The Ebola epidemic could flare up again in West Africa and health authorities are no better equipped to control it than they were a year ago, the head of medical charity Medecins Sans Frontieres said on Saturday.
“The reality today is if Ebola were to hit on scale it did in August and September, we would hardly do much better than we did the last time around,” Joanne Liu said on the sidelines of a meeting on Ebola in Dakar.
Leaders of the Group of Seven industrial nations vowed this week to wipe out the epidemic that has killed more than 11,100 people across West Africa, but offered little concrete action.
While the virus is spreading more slowly than at the peak last year and Liberia has defeated the outbreak, cases have risen sharply in the past two weeks in Guinea and Sierra Leone.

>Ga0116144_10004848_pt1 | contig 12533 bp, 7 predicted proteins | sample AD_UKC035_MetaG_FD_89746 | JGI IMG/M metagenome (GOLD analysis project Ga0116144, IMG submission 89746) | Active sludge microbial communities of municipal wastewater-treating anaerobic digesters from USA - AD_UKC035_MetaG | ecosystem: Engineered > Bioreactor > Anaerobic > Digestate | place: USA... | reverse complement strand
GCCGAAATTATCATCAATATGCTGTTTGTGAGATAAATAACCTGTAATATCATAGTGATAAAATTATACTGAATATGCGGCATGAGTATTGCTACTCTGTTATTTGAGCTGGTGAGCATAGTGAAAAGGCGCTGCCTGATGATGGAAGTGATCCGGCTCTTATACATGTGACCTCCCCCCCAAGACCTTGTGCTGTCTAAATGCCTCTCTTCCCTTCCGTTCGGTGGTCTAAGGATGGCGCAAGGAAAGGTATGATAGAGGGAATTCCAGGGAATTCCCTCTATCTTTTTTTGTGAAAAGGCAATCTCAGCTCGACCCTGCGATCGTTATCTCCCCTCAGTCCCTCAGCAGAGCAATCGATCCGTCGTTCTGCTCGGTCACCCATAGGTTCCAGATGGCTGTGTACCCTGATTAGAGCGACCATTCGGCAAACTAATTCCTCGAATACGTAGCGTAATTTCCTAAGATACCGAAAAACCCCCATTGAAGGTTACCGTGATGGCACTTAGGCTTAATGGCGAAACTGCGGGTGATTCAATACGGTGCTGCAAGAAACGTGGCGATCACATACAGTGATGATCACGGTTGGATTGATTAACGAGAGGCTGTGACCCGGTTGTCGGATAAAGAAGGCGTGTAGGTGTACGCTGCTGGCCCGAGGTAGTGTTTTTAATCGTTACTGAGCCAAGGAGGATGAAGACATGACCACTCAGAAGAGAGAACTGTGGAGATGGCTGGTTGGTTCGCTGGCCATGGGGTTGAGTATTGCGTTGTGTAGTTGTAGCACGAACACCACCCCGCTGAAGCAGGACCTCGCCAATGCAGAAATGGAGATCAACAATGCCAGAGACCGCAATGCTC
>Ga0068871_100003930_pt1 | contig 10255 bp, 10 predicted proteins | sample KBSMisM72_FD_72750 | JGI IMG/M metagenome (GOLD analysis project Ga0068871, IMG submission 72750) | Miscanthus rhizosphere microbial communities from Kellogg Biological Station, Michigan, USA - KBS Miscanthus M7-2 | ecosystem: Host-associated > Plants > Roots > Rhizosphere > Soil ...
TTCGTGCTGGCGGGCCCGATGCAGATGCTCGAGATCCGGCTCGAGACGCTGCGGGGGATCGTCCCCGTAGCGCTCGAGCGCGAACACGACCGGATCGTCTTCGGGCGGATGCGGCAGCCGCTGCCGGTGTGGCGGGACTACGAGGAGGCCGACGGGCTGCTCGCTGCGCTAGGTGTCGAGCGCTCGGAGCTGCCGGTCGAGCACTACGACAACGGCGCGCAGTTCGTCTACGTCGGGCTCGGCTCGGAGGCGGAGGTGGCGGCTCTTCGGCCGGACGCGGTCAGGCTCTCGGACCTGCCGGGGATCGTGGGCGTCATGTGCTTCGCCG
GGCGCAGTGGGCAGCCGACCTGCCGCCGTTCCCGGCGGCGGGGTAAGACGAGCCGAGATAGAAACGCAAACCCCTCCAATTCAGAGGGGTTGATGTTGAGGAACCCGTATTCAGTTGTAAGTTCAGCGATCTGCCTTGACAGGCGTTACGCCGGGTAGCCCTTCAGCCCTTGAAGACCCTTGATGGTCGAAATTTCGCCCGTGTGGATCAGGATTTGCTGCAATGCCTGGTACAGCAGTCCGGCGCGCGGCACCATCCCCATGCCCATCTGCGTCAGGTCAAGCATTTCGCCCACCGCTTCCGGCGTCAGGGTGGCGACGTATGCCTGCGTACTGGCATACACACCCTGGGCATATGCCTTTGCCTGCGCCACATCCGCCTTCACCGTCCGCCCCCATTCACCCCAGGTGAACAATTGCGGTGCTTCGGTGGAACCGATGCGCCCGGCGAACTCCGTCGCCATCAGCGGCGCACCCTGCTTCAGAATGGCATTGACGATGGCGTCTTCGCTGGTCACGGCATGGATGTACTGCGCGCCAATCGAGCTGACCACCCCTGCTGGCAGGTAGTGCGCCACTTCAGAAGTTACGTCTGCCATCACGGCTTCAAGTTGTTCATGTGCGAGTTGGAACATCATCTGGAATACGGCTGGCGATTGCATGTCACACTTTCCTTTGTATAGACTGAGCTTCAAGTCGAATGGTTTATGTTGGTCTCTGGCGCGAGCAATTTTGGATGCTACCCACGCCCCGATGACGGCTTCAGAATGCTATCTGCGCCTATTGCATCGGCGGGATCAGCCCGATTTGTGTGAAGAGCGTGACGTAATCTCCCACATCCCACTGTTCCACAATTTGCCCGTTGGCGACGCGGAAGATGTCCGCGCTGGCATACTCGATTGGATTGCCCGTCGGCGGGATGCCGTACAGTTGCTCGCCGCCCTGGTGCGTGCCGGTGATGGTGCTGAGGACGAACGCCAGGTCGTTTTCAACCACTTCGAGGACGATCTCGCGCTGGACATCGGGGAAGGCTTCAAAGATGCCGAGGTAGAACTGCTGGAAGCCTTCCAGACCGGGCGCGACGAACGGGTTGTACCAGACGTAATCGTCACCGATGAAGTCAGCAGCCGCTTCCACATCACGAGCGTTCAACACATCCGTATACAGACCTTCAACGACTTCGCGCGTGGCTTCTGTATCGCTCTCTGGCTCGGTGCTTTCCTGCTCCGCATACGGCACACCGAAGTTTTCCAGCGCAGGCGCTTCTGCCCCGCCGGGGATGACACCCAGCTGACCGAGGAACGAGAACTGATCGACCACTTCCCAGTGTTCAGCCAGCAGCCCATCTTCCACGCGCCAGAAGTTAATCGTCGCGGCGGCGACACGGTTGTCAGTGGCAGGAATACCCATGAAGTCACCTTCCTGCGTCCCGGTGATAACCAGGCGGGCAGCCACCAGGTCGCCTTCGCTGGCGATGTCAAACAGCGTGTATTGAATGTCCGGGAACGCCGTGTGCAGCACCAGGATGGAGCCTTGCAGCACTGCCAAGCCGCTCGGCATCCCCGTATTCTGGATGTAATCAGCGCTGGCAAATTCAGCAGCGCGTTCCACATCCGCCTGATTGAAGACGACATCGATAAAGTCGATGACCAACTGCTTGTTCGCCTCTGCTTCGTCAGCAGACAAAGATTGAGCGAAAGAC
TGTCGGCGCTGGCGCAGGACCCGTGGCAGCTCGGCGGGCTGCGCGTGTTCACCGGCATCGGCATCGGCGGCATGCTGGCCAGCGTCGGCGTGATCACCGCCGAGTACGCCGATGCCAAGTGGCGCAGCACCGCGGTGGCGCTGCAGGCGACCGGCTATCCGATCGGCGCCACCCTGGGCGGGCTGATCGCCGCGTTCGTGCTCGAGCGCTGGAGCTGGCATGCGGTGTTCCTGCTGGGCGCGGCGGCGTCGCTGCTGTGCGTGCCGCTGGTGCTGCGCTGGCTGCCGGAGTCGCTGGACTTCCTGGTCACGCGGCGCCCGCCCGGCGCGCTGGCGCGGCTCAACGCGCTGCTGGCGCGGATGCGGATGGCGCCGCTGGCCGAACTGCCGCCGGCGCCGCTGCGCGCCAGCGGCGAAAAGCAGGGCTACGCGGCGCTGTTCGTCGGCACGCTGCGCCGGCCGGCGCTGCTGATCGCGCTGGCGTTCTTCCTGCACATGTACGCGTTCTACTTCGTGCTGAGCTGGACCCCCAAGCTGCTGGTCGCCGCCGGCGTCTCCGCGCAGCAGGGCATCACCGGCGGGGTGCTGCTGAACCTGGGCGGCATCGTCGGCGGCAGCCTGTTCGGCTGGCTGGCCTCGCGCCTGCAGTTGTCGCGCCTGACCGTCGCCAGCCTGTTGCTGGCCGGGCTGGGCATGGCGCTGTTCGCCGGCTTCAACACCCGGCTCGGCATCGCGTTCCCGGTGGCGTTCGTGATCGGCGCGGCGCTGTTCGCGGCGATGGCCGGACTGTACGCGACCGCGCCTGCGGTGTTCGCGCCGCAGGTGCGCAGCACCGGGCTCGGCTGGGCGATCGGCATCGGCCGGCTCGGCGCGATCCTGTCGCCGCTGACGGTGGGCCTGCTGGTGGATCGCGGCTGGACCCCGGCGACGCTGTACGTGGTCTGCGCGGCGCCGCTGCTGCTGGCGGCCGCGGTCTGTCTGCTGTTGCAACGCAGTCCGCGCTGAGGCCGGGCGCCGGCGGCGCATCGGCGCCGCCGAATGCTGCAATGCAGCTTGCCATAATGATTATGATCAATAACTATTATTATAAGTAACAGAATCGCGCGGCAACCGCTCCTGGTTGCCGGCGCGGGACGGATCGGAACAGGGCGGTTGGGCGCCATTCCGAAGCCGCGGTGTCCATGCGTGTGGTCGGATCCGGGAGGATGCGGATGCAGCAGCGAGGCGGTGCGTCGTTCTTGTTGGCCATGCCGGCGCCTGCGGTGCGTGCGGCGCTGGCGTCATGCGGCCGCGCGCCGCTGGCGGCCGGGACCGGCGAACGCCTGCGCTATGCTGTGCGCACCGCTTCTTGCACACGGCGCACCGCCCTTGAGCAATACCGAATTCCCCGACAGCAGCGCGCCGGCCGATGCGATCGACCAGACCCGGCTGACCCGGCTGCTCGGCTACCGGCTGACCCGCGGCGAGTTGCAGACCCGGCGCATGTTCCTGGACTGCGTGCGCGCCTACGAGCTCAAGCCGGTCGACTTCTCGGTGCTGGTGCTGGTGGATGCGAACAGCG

“We’ve been disappointed by the World Health Assembly and again by the G7 in terms of their recommendations,” Liu, the international president of MSF, told Reuters. She was referring also to a World Health Organization (WHO) meeting last month.
The WHO did not declare an international public health emergency until August last year, eight months after the first Ebola case, delaying resources to the sick.
Jerome Mouton, MSF country head for Guinea, described a state of “semi-denial” about the virus similar to a year ago, adding that another major flare-up of the disease was possible.
“We are in the same situation where we are overly optimistic, saying that it is almost finished and there’s no problem but in fact it’s a big problem as there is potential for this to again set off a big epidemic,” he said.
Sierra Leone reported the highest daily Ebola case count in nearly three months earlier this week and the government has since introduced a curfew for the affected areas.
In Guinea, the outbreak has spread into districts previously free of the disease in recent weeks, including the border area with Guinea Bissau. “A month ago I thought we would see the end shortly but I am much less optimistic now,” Mouton said.
(Editing by Clelia Oziel)